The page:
A GOTO statement may jump either forward or backward, meaning that the following program is a legal Facile program. See if you can figure out what its output would be. (Remember that the value of a variable that hasn't yet been assigned with a LET is 0.)


GOTO statements are not permitted to jump beyond the boundaries of the program, to lines before line 1 or lines after the "." that completes the program. If such a GOTO statement is encountered while a program is executed, the interpreter terminates with an error message.

Mathematical operations

Facile provides the typical mathematical operations that can be performed on variables: addition, subtraction, multiplication, and division. Each operation is provided as a statement that changes the value of the given variable. Here are examples of their use:


In the example above, the ADD statement adds 3 to the value of A, storing the result in A. So, printing A will display 7 on the console. The output of the program above is:


It is important to note that, since all variables in Facile are integers, the DIV statement implements integer division, meaning that its result is the floor (or integral part) of the quotient. So, in the example above, 7 / 2 = 3. The second operand may not be zero, meaning that the statement DIV A 0 is illegal. When a Facile program encounters a division by zero, it immediately terminates with an error message.

The IF statement

Facile provides an IF statement, which acts like a conditional GOTO. It compares the value of some variable to some value, and jumps execution of the program to the given line number if the comparison is true. The comparison can use one of the typical relational operators: <, <=, >, >=, = (equal to), or <> (not equal to).

IF A < 4 THEN 5

In the program above, the variables A and B are given the values 3 and 5, respectively. An IF statement then compares A to 4. Since A is less than 4, execution jumps to line 5. B's value is printed out. So this program's output is simply:


The IF statement in Facile is substantially less flexible than its Java equivalent. In an IF statement in Facile, the token IF must be followed by exactly five tokens. The first must be the name of a variable. The second must be one of the relational operators (<, <=, >, >=, =, or <>). The third must be an integer constant. The fourth must be the word THEN. The fifth must be a line number. They behave in the way you might expect. For example: IF C <> 0 THEN 4 means "jump to line 4 if C is not equal to 0".

Like GOTO statements, IF statements are not permitted to jump beyond the boundaries of the program. An attempt to do so should cause the Facile program to terminate with an error message.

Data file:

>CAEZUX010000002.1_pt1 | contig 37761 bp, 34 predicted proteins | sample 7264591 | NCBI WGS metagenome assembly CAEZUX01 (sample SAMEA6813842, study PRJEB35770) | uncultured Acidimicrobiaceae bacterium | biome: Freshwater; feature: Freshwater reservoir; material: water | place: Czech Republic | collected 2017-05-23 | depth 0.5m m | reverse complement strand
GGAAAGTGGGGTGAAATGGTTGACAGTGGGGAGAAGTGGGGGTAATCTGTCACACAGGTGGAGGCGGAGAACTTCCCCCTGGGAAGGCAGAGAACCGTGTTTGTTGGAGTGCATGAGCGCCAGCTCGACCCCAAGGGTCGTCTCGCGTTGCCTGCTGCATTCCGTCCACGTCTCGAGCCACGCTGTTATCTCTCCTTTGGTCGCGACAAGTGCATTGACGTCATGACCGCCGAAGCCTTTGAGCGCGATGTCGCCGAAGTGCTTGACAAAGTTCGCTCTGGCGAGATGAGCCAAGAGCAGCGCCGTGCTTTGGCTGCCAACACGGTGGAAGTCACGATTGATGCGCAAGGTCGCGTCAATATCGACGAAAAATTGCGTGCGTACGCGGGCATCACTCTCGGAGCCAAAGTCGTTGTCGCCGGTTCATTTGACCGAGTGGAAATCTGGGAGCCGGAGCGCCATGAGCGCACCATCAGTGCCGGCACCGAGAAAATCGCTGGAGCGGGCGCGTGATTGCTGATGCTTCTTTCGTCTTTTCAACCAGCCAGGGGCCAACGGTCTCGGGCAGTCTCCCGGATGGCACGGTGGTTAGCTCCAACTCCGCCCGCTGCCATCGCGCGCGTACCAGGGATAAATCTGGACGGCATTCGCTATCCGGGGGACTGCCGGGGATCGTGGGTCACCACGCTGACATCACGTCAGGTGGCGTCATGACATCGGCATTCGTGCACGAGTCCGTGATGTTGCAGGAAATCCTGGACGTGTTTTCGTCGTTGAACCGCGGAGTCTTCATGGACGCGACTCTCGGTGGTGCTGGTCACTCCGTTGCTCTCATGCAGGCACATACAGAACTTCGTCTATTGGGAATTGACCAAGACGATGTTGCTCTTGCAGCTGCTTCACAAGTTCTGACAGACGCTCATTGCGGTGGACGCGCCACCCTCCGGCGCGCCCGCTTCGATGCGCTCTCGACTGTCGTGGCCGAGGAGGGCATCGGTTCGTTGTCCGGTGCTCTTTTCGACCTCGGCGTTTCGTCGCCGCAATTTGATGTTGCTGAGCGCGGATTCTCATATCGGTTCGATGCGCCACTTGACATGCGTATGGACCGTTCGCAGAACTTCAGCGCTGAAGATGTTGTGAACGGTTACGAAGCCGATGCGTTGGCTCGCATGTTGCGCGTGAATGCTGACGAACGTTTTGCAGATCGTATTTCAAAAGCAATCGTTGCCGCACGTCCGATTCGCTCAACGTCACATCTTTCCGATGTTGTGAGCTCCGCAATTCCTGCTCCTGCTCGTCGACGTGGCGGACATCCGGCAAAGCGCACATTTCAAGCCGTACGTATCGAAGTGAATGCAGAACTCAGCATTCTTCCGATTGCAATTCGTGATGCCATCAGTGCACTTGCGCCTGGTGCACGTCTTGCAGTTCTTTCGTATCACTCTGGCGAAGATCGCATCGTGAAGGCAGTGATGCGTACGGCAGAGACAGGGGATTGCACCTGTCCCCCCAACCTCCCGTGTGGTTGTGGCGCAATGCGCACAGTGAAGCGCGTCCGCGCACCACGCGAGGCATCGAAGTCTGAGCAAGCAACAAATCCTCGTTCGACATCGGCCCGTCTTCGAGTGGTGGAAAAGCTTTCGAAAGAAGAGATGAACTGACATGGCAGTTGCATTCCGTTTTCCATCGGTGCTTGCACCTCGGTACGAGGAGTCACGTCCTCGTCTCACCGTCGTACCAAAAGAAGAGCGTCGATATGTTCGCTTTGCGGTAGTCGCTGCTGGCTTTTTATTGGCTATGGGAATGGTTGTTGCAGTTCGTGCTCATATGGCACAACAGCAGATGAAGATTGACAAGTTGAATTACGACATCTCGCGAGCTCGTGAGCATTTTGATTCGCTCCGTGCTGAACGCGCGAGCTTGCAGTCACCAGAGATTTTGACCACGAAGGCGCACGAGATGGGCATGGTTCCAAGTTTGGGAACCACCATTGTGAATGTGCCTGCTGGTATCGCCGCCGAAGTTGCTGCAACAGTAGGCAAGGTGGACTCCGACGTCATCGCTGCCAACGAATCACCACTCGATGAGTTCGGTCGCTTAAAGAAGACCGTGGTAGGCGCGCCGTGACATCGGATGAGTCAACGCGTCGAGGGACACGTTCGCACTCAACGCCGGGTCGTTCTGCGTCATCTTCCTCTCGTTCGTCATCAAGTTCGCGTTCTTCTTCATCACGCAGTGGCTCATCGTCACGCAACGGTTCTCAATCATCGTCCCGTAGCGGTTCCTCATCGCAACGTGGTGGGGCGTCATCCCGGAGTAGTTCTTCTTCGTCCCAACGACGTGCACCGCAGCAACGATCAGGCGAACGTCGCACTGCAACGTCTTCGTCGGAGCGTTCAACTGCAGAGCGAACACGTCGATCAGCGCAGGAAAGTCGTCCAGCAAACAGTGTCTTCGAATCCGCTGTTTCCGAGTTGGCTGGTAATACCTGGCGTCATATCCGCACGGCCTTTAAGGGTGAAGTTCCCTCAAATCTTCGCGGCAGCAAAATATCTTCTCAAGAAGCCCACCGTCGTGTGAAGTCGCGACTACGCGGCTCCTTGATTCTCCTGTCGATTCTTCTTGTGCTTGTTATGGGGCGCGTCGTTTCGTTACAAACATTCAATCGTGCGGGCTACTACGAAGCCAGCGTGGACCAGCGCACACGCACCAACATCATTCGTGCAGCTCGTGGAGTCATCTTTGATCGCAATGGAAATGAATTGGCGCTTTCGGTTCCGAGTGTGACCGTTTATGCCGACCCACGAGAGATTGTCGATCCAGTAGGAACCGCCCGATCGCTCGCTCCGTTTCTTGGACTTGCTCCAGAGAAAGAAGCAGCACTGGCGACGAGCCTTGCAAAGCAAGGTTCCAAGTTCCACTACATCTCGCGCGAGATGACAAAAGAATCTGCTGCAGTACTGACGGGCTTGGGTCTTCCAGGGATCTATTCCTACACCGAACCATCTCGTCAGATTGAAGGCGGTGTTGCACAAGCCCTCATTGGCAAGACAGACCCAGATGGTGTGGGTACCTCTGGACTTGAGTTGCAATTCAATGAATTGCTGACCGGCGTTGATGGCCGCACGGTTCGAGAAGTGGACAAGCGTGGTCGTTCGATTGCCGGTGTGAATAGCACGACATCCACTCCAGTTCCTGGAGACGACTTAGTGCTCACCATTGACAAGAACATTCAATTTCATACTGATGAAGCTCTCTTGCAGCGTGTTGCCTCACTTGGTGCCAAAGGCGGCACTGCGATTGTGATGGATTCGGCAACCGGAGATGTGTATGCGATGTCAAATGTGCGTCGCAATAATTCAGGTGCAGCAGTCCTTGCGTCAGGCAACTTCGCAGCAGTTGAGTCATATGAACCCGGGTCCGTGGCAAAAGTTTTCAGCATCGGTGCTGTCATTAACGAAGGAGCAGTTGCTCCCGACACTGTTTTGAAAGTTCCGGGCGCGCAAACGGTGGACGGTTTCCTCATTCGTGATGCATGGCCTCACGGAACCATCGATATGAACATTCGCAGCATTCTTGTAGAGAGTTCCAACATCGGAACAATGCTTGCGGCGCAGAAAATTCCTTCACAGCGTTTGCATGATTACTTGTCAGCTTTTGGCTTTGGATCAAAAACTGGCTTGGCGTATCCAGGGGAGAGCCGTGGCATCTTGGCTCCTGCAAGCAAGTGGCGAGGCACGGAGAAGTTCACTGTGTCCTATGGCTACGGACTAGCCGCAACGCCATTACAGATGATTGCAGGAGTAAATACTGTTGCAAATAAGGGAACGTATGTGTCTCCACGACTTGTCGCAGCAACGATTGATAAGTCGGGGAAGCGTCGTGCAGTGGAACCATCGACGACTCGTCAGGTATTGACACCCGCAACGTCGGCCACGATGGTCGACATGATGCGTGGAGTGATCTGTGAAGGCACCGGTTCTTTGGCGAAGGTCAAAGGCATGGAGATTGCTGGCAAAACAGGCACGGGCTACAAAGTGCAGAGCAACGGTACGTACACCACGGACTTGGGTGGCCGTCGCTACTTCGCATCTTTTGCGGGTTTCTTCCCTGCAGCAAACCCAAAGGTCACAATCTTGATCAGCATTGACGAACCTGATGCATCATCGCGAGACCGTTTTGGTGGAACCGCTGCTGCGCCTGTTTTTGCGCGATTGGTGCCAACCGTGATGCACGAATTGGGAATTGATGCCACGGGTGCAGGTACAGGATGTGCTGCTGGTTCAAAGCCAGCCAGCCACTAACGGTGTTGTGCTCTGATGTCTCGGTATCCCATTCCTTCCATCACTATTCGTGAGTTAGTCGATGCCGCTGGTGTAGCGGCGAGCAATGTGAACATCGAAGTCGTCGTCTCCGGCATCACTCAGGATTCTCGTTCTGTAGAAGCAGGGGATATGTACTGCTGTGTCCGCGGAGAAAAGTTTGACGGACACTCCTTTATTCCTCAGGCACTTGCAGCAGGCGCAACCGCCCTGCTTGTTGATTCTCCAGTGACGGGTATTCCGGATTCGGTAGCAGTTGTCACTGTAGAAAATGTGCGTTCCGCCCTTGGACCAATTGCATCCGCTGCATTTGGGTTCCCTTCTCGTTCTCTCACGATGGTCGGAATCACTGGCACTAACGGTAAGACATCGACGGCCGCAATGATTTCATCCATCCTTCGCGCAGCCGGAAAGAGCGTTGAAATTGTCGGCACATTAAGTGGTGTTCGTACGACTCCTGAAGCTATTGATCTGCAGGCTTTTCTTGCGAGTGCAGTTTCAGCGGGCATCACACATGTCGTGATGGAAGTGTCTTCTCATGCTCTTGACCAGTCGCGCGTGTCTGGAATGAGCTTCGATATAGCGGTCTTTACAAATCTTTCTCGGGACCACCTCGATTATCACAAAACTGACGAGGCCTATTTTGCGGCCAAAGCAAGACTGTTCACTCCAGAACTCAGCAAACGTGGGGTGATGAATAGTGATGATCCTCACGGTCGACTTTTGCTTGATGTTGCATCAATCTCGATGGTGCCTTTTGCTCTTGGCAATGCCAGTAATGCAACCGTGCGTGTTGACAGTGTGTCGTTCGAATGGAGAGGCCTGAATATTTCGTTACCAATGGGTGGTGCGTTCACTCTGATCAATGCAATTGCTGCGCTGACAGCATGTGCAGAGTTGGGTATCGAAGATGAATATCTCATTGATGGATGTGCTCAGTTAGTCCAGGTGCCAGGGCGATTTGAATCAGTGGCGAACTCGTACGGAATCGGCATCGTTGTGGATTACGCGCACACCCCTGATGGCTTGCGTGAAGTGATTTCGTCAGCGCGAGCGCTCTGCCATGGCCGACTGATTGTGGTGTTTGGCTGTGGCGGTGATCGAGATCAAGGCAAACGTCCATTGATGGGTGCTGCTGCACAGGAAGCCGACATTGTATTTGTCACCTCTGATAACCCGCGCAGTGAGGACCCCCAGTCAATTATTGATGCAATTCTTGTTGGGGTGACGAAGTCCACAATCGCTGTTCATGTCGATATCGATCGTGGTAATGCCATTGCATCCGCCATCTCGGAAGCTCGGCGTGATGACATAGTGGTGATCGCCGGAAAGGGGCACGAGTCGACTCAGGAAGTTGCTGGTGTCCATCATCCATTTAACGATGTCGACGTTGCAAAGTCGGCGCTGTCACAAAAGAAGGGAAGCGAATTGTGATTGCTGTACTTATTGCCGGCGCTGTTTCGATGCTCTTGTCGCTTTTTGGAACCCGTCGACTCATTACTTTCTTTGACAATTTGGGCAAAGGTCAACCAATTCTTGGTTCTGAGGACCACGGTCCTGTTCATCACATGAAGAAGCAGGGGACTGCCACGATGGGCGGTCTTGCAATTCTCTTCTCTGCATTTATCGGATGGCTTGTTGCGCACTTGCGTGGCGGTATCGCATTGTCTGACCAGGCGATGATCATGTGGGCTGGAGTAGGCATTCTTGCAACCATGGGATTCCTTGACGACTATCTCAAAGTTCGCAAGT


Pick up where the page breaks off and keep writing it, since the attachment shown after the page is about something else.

There are no methods or functions in Facile, but there is a simplified mechanism called a subroutine. A subroutine is a chunk of Facile code that can be "called" by issuing a GOSUB statement. GOSUB is much like GOTO; it causes execution to jump to a particular line. However, GOSUB also causes the Facile program to remember where it jumped from. Subsequently, when a RETURN statement is reached, execution continues at the line following the GOSUB statement that caused the jump. Here's an example:


In the program above, line 1 is executed first, setting the value of A to 1. Next, a GOSUB statement is reached. Execution jumps to line 6, but Facile also remembers that when a RETURN statement is reached, execution should jump back to the line following the GOSUB — in this case, line 3. Line 6 is executed next, setting A to 2, then line 7 sets B to 3. Now we reach a RETURN statement, causing execution to jump back to the line number that we're remembering — line 3. Line 3 prints the value of A (which is 2), then line 4 prints the value of B (which is 3). Next, we reach line 5, which is an END statement, so the program ends.

Subroutines can be used very similarly to Java methods, except they do not take parameters or return a value. Consider the following example, which contains a subroutine that prints the values of A, B, and C each time it's called:


Subroutines may call other subroutines, meaning that two or more GOSUB's may be reached before a RETURN is reached. The rules for this are very similar to methods that call other methods in Java; for each GOSUB that is reached, Facile will remember the line to which it should return. When a RETURN is reached, execution will move to the line remembered from the most recent GOSUB. Here's an example: